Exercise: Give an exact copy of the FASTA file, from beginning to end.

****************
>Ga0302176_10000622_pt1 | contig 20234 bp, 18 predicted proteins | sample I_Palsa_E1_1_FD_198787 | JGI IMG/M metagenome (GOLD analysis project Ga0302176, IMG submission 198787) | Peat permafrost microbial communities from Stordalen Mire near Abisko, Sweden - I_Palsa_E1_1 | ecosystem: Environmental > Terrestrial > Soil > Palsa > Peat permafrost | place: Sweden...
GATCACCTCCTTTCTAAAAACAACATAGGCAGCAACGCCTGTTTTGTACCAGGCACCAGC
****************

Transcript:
>Ga0302176_10000622_pt1 | contig 20234 bp, 18 predicted proteins | sample I_Palsa_E1_1_FD_198787 | JGI IMG/M metagenome (GOLD analysis project Ga0302176, IMG submission 198787) | Peat permafrost microbial communities from Stordalen Mire near Abisko, Sweden - I_Palsa_E1_1 | ecosystem: Environmental > Terrestrial > Soil > Palsa > Peat permafrost | place: Sweden...
GATCACCTCCTTTCTAAAAACAACATAGGCAGCAACGCCTGTTTTGTACCAGGCACCAGC